The virus war is changing Australia’s way of life

The virus war is changing Australia's way of life

Some complain that the horse has already bolted too far for that balance to work any more. For now, the government is sticking to an incremental ratcheting up of measures. There is more in the locker, says the Prime Minister, and much will depend on the infection rate from here on. The government has rejected the idea of forcibly confining people to their homes, as France and Italy have done against the infection clusters rippling across Europe. That’s because any measures will have to stay in place for six months if the virus is to be seen off for good, and more drastic lockdowns may simply not be sustainable. As Mr Morrison says, this is not something that can be fixed by just shuttering the country for a fortnight. We have only statistical modelling and history to help in a situation where the timing of new social controls in line with rising infection is important. Banning gatherings are worthwhile pre-emptive strikes against higher rates of disease later. And while lockdowns at home sound effective, there is also a risk that the public will tire of long restrictions just when their co-operation is really needed.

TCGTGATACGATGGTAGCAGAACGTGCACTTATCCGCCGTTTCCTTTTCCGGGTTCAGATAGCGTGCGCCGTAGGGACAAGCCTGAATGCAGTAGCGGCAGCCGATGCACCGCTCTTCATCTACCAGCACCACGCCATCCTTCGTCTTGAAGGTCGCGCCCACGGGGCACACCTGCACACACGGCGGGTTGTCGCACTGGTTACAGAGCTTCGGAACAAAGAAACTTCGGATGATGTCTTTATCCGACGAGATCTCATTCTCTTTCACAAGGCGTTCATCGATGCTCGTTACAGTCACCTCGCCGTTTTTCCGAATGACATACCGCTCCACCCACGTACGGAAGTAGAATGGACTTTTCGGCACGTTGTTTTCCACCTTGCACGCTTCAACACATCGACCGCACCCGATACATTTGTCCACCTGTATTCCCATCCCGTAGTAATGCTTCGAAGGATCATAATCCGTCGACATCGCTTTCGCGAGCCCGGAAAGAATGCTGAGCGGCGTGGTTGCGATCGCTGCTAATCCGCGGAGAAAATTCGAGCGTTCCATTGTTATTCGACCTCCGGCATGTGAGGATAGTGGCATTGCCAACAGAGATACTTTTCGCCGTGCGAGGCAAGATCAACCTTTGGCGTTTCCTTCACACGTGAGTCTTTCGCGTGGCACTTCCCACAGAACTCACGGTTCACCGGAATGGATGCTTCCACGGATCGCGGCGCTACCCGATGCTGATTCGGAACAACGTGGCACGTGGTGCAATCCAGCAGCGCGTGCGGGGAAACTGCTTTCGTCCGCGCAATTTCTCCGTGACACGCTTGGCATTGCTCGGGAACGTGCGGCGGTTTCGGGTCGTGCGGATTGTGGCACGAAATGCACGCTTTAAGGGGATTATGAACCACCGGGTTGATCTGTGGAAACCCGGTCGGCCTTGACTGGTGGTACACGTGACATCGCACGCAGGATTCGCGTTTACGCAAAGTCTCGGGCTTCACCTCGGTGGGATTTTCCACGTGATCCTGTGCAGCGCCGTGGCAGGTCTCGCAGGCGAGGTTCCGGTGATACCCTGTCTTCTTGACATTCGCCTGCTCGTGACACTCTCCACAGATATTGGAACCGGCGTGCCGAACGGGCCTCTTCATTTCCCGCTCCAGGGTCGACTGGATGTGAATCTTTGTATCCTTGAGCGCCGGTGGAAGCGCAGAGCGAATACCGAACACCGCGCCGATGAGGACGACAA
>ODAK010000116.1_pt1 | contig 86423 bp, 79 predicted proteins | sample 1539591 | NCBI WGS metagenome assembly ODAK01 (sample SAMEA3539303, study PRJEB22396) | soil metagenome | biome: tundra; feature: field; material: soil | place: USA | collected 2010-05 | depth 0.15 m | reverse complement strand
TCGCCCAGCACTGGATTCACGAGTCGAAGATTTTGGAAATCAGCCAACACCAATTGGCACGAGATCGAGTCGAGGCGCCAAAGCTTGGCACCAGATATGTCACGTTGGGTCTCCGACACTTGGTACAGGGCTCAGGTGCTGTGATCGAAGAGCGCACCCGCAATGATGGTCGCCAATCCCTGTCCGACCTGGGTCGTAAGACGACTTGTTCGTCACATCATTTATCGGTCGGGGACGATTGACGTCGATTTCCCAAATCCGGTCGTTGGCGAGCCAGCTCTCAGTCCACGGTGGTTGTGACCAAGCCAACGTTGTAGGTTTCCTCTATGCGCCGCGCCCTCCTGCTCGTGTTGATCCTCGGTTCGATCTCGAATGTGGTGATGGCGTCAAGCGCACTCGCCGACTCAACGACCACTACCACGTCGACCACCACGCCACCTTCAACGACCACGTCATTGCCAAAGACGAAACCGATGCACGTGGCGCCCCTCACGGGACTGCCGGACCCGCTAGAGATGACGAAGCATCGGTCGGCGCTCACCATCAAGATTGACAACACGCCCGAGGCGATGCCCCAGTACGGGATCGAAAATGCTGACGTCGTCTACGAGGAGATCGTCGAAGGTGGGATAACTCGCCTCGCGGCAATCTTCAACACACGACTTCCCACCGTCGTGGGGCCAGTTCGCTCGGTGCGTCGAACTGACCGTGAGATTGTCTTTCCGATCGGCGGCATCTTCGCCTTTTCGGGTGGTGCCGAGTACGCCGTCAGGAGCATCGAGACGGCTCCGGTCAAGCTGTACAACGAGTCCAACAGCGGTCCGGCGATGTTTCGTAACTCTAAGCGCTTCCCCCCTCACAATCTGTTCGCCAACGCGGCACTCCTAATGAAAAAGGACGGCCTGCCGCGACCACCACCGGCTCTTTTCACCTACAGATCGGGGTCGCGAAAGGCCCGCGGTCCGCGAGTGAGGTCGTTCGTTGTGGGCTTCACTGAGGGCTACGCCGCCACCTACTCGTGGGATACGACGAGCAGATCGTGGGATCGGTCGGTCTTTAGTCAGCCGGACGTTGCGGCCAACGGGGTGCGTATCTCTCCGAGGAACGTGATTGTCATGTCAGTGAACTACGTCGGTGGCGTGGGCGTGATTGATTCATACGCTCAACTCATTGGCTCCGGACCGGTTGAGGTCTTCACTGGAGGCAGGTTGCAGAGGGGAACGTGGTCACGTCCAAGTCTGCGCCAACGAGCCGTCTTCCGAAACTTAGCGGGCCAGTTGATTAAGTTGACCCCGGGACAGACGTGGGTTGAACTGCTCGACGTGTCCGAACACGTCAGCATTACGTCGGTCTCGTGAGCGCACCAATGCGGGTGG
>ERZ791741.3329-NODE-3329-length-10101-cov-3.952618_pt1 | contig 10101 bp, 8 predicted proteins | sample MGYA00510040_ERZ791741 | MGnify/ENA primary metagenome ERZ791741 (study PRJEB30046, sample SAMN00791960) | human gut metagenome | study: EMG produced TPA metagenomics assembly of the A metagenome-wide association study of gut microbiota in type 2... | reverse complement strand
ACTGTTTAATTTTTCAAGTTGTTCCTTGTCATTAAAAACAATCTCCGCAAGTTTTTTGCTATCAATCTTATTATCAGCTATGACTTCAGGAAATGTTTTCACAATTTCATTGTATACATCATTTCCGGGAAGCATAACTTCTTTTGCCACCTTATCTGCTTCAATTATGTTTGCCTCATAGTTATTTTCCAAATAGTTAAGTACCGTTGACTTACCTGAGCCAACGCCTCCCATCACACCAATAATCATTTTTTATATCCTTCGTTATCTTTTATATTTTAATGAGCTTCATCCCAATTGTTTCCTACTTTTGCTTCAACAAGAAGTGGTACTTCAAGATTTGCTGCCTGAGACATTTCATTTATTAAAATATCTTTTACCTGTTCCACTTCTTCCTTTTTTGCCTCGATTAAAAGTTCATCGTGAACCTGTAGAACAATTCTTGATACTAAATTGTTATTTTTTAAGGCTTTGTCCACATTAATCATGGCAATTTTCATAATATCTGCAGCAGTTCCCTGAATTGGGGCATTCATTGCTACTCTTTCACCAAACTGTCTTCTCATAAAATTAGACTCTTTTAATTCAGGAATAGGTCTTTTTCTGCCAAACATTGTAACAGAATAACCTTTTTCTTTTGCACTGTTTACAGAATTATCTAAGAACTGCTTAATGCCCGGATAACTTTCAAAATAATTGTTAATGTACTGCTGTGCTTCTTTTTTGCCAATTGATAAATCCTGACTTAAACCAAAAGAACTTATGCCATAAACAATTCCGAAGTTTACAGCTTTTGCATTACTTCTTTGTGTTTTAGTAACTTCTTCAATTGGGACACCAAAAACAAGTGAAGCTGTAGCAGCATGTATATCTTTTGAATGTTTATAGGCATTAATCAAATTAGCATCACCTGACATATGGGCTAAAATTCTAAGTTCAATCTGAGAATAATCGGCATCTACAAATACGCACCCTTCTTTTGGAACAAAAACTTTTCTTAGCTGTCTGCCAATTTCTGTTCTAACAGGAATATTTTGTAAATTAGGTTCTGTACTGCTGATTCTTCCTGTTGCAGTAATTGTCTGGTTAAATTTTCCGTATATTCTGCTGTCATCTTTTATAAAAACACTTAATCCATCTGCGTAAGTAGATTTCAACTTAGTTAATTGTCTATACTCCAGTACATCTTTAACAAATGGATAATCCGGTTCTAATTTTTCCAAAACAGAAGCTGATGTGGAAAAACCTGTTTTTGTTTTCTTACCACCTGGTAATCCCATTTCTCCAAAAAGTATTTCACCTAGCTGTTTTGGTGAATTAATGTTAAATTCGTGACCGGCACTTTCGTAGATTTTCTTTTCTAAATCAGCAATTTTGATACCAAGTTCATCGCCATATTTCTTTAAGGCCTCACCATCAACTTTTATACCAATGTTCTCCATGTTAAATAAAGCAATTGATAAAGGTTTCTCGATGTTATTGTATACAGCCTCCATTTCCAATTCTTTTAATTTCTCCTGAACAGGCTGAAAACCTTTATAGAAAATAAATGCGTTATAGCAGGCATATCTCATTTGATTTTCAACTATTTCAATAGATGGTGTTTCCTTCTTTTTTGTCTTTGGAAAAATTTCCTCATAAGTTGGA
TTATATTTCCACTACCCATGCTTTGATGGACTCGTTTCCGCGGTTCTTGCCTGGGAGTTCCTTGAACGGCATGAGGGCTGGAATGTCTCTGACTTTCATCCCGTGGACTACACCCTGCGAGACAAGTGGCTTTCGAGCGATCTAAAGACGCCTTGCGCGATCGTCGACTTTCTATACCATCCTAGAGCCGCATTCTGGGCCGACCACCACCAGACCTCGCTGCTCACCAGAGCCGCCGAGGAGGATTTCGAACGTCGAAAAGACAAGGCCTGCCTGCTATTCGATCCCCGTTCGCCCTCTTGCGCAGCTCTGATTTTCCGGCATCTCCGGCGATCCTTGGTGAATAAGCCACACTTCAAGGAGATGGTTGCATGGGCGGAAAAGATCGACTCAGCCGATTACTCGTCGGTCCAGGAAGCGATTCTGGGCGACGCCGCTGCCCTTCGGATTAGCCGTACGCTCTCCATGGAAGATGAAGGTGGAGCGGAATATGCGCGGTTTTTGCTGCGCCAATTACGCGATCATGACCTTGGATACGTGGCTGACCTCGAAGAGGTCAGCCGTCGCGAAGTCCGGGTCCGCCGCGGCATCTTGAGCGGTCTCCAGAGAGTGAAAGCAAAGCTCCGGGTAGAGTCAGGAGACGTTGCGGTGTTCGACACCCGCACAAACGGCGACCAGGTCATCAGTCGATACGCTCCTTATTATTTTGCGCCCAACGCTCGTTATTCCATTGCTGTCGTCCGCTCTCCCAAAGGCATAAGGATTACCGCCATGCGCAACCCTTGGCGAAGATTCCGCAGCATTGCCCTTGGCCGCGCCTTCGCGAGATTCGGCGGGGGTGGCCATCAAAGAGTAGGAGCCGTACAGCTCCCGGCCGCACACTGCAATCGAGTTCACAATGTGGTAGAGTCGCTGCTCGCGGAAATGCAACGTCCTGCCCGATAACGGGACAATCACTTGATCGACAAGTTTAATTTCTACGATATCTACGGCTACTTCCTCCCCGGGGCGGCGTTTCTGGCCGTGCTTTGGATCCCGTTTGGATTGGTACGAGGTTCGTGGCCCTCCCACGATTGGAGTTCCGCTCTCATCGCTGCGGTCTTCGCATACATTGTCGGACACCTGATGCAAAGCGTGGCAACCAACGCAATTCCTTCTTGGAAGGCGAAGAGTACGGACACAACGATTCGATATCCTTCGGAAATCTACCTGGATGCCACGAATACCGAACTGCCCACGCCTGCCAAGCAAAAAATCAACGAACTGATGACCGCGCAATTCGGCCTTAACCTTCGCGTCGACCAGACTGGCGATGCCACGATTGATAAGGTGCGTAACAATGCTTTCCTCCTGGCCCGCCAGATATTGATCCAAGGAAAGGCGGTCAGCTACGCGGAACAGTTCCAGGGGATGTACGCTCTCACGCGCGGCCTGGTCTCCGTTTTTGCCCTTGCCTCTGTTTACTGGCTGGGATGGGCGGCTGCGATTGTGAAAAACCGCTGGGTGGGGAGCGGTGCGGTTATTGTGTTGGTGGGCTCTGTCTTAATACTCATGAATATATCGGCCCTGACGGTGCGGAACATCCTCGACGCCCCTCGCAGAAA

Both the federal and state governments agree that schools must stay open, despite pressure from parents and the closing of some non-government schools. They are right to be objective about it. Children are mercifully the least affected by COVID-19 and sending them home could pull health worker parents away from the critical front lines. The science of containing the virus through crowd control remains uncertain. But it would take compelling reasons to over-rule the virus experts on this.

Other nations have been getting through by management rather than extreme quarantine, notably South Korea and Singapore, which have been models of finding, tracking and halting infection clusters using technology. That is also a reflection that while plagues are historically negative and shocking events, they accelerate technological change – in Singapore’s case learning deeply from the earlier SARS pandemic. Australians will now labour under months of restrictions so alien to them, and some will die, but we may learn something to head off the next time.

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